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Council could pay six figure compensation bill to bullied ex-teacher

First published in News The Northern Echo: Photograph of the Author by

A CASH-STRAPPED council could foot a six figure compensation bill after admitting defeat in its efforts to overturn a ruling in the case of a bullied ex-teacher.

Durham County Council had applied for permission to the Court of Appeal to challenge the outcome of an employment appeal tribunal in respect of Karen Hall, but this has now been refused.

A fresh employment tribunal hearing – which is expected next year – will now decide the level of compensation to be paid to Mrs Hall, unless agreement can be reached between the two parties.

The Northern Echo understands this could be a six figure sum covering future career loss and pension rights and which will also take into account the council’s failure to implement previous recommendations in respect of the former teacher’s case.

Meanwhile, the council will have to pay Mrs Hall’s “substantial” legal costs,  on top of its own legal bill. It had already spent £11,068 on consultants to investigate the case.

The five year-long saga involving the council and Mrs Hall, from Hamsterley, County Durham, began in 2007 when she instigated employment tribunal proceedings over her treatment while she was employed at West Cornforth Primary School.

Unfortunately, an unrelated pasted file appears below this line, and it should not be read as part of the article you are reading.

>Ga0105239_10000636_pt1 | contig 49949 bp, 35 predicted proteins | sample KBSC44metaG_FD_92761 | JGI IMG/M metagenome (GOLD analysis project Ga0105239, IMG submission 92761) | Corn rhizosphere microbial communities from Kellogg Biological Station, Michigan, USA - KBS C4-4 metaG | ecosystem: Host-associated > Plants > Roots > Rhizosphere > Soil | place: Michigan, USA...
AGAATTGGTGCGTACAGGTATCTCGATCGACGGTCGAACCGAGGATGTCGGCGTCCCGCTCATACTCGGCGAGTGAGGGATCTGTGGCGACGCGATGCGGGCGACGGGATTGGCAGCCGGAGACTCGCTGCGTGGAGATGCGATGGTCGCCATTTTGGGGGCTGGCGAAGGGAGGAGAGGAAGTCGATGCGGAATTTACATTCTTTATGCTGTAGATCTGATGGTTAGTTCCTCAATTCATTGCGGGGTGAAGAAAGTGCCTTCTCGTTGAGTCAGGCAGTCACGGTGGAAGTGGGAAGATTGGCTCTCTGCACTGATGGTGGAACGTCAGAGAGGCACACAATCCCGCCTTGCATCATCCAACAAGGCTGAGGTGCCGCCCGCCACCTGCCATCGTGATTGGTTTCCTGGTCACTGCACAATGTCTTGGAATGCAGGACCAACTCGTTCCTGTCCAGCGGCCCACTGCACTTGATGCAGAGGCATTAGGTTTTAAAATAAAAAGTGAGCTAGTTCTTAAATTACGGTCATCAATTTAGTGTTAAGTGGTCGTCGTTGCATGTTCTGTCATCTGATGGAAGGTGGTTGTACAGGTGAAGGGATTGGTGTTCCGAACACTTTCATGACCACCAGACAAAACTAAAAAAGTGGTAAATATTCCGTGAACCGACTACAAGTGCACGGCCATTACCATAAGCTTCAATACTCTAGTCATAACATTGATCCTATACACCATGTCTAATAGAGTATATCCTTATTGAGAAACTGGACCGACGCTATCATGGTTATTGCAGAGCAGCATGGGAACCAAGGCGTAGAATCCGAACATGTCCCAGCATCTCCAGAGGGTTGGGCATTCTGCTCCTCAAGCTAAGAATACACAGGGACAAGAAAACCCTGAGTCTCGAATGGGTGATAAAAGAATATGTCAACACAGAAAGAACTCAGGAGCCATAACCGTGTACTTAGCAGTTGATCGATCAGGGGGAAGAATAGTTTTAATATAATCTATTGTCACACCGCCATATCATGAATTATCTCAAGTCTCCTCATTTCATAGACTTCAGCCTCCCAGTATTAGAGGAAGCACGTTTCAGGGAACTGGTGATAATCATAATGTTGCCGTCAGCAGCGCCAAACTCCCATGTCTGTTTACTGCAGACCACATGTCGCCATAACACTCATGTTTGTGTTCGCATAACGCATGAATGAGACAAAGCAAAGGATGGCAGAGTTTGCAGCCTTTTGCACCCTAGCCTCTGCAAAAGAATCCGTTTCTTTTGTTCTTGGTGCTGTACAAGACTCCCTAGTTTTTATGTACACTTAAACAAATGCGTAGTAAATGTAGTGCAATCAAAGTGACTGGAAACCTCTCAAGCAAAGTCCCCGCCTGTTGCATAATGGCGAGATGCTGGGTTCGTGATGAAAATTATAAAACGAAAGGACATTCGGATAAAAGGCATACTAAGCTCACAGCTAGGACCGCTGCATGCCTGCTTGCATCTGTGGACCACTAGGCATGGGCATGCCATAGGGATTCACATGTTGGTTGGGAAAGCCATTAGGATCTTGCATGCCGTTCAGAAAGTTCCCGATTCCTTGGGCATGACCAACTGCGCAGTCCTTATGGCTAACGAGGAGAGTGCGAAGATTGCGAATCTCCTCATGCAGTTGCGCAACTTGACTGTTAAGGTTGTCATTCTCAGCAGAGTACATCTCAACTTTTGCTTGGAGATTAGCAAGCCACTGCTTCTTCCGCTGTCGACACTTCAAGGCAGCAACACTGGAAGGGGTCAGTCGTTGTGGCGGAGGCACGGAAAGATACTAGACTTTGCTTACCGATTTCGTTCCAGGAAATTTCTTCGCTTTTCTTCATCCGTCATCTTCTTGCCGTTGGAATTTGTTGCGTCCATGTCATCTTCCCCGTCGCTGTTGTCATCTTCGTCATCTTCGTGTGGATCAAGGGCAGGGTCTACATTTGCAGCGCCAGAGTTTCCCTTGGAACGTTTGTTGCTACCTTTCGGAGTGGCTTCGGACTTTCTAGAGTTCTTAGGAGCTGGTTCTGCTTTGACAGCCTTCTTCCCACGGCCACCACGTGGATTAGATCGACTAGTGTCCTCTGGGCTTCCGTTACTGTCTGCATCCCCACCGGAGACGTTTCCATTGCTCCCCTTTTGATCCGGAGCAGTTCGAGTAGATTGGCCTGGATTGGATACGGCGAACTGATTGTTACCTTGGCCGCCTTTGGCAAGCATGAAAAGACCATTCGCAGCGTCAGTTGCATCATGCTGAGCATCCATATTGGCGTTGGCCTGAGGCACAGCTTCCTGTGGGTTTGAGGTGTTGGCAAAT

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A year later a tribunal panel found that she had suffered 18 separate acts of victimisation, along with continuous and relentless bullying, and awarded her damages of more than £50,000.

She carried on working at the school, but was fired in August 2009 and brought a new claim based on her dismissal.

A review of the original judgement found that her selection for redundancy was caused by the council’s failure to implement the tribunal’s recommendations, as agreed, which included restoring her to the post of “literacy leader” and supporting an application for a headship qualification, and was therefore a consequence of the victimisation she suffered.

Durham County Council appealed those findings at an employment appeal tribunal, claiming they were “illogical and perverse” and unsupported by the evidence, but failed on all grounds.

The authority had hoped to overturn the findings at the Court of Appeal, but in her judgement appeal court judge Dame Janet Smith said: “It appears to me that the Employment Appeal Tribunal has dealt comprehensively and correctly with all the points raised before them and I can see no prospect that the Court of Appeal will find that the Employment Tribunal fell into error.”

Mrs Hall – described as a dedicated and committed teacher – has funded all her own costs to date. She is actively looking for work, but does not plan to return to teaching.

The 40-year-old does not want to comment publicly at this stage.

In a statement Colette Longbottom, head of legal and democratic services at Durham County Council, said: “Before taking any legal action the council is mindful of the potential financial implications involved.

“In this case, as proceedings are ongoing, we do not yet know what the final costs will be.

“We believed we raised some substantial points in the appeal application and we are disappointed with the ruling, but will not be seeking to appeal further.

“The matter will proceed in the Employment Tribunal unless a negotiated settlement can be reached.”

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